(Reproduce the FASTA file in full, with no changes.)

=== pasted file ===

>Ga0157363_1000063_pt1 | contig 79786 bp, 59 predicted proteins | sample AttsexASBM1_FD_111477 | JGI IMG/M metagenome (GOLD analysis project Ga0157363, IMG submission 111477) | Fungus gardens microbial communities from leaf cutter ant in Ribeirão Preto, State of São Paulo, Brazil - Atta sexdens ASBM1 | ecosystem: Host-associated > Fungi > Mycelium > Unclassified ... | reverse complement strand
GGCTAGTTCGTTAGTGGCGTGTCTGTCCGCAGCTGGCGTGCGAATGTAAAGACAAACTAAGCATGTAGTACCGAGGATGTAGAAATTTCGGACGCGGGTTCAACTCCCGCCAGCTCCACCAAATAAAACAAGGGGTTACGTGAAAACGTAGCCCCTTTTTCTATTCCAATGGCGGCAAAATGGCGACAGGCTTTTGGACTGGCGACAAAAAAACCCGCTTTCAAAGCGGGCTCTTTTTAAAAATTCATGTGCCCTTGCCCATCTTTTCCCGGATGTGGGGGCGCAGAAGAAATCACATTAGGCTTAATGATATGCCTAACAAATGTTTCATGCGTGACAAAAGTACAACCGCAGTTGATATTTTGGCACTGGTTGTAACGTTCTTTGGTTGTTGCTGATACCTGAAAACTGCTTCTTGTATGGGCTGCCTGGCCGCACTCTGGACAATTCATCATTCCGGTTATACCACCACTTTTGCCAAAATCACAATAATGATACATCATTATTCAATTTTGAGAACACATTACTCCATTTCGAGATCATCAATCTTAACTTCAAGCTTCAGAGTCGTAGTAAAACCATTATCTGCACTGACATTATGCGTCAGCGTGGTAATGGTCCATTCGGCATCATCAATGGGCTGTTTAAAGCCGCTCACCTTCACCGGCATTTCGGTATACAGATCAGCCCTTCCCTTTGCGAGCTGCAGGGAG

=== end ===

>Ga0157363_1000063_pt1 | contig 79786 bp, 59 predicted proteins | sample AttsexASBM1_FD_111477 | JGI IMG/M metagenome (GOLD analysis project Ga0157363, IMG submission 111477) | Fungus gardens microbial communities from leaf cutter ant in Ribeirão Preto, State of São Paulo, Brazil - Atta sexdens ASBM1 | ecosystem: Host-associated > Fungi > Mycelium > Unclassified ... | reverse complement strand
GGCTAGTTCGTTAGTGGCGTGTCTGTCCGCAGCTGGCGTGCGAATGTAAAGACAAACTAAGCATGTAGTACCGAGGATGTAGAAATTTCGGACGCGGGTTCAACTCCCGCCAGCTCCACCAAATAAAACAAGGGGTTACGTGAAAACGTAGCCCCTTTTTCTATTCCAATGGCGGCAAAATGGCGACAGGCTTTTGGACTGGCGACAAAAAAACCCGCTTTCAAAGCGGGCTCTTTTTAAAAATTCATGTGCCCTTGCCCATCTTTTCCCGGATGTGGGGGCGCAGAAGAAATCACATTAGGCTTAATGATATGCCTAACAAATGTTTCATGCGTGACAAAAGTACAACCGCAGTTGATATTTTGGCACTGGTTGTAACGTTCTTTGGTTGTTGCTGATACCTGAAAACTGCTTCTTGTATGGGCTGCCTGGCCGCACTCTGGACAATTCATCATTCCGGTTATACCACCACTTTTGCCAAAATCACAATAATGATACATCATTATTCAATTTTGAGAACACATTACTCCATTTCGAGATCATCAATCTTAACTTCAAGCTTCAGAGTCGTAGTAAAACCATTATCTGCACTGACATTATGCGTCAGCGTGGTAATGGTCCATTCGGCATCATCAATGGGCTGTTTAAAGCCGCTCACCTTCACCGGCATTTCGGTATACAGATCAGCCCTTCCCTTTGCGAGCTGCAGGGAG